Energy scammers are still stalking the good people of Brooklyn, according to the Gowanus Lounge. Not only are they going door-to-door, but now they’re calling, too. Remember: if some stranger calls claiming that they are from a company you do business with and asks you to “confirm you account information,” tell them you’ll call them back at their usual number and hang up. [Gowanus Lounge] (Thanks, Chris!)
Passed by a WaMu on my lunchbreak as I wait to see if I will have jury duty – the place looked no busier than a normal bank during lunch hour. No runs on the bank here in Brooklyn so far.
Google now helps catch criminals. The FBI identified a Citibank PIN thief by cross-referencing security camera footage with an ICQ handle and personal photos on ham radio enthusiasts sites. [Information Week]
A reader writes: “Another day, another energy scammer in Brooklyn. This was the most misleading one yet—a man was walking around and banging on every door up and down the hallways of my building—identifying himself as having been “sent by building management about our ConEd bill.” So I ran and got my video camera, which also serves as a digital voice recorder. Here is the conversation…The gentleman vacillated between telling the truth, misleading me and completely lying.”
It looks like IDT Energy sales reps are back to their old tricks of getting customers to switch from ConEd by posing as ConEd workers and using misleading sales tactics. S.J. in Brooklyn has the report…
The Mission: A year-long effort to meet the laborers and craftsmen who build what I buy – and put a human face on consumption. For every transaction, there must be a personal connection with someone along the production chain.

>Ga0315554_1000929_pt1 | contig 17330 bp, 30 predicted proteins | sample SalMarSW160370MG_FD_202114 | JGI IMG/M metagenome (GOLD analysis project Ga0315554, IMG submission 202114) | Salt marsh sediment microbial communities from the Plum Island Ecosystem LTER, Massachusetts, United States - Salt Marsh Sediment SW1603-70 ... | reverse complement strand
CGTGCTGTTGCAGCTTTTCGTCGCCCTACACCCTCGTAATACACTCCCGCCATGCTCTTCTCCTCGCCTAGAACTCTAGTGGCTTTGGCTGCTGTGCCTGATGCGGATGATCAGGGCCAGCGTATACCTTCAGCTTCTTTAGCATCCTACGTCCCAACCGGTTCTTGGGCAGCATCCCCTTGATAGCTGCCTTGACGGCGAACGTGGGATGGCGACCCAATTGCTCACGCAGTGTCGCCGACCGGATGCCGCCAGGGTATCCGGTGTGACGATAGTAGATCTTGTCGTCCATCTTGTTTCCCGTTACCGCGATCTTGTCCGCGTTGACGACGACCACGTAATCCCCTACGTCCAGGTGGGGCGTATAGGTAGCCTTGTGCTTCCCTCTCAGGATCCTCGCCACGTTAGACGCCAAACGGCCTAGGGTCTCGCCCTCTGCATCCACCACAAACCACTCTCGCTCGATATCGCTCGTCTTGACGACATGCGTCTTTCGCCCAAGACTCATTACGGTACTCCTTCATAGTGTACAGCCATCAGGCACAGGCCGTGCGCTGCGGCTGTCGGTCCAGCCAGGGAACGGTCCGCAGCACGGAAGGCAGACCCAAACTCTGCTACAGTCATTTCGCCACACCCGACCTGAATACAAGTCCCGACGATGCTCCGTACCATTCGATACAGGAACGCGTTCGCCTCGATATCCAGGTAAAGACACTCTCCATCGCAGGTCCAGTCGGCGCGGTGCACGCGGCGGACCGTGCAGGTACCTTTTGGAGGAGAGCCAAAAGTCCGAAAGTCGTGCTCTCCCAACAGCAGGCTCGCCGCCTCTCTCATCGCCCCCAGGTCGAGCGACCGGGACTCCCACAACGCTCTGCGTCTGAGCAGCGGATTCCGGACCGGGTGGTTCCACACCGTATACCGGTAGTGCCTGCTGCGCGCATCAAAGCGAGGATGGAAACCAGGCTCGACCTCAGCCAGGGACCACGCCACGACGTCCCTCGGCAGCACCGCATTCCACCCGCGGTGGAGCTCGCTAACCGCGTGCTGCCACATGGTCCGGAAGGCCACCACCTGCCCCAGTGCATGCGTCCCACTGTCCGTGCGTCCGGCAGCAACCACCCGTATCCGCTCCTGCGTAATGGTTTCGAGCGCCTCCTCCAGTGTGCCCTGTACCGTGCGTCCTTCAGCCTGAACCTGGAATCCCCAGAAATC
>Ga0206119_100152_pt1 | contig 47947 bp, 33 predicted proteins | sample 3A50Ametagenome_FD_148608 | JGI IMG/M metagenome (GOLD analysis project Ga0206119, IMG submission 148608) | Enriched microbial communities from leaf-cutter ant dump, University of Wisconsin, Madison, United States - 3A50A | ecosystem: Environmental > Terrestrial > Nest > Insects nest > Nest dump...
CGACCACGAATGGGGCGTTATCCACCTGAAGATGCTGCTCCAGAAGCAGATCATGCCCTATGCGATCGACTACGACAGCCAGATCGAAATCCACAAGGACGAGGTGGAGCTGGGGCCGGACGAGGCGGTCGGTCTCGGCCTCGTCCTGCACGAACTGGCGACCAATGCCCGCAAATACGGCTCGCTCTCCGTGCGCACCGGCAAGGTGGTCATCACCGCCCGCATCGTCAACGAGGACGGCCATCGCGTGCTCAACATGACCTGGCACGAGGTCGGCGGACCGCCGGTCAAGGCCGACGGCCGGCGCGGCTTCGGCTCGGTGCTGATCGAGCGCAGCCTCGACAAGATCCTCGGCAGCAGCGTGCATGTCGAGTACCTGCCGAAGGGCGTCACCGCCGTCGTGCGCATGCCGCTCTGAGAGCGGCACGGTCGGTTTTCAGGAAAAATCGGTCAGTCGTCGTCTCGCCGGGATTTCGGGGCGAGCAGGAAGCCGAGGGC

Sounds tiring. [Gothamist]
I live in a 750 square foot apartment in Brooklyn, NY. Per the lease agreement, my roommate and I signed to pay the heat separate from the rent. The first gas bill we received was $750, and the following gas bill was roughly the same amount. We knew that the price of gas was expensive, but for two people who make great pains to use the heat only when absolutely necessary, and occasionally use the stove to boil a pot of water, this seemed ridiculous. For all of 2007, we owe roughly $2000 in gas costs.
A Cablevision tech support rep told us that if your Cablevision tech arrives past the service window, you’re entitled to a $20 credit (this press release supports it). And if you’re in the Bronx or Brooklyn, you can get a free month of cable TV if the tech shows up late (this is applied on a case-by-case basis but it is possible. Should the tech pull a noshow, call customer service and speak to a supervisor, who may offer you credits (usually $40-$50) or a free month depending on your customer history. Inside, Which customer service number to call, based on the first four digits of your account number:
I waited all morning for Verizon to come fix our landline (our cell phones barely work in our apartment), and around 11:30 I had Sam call them from work, and they told him they had come by the apartment and no one was there so they left, and that they had called my cell phone.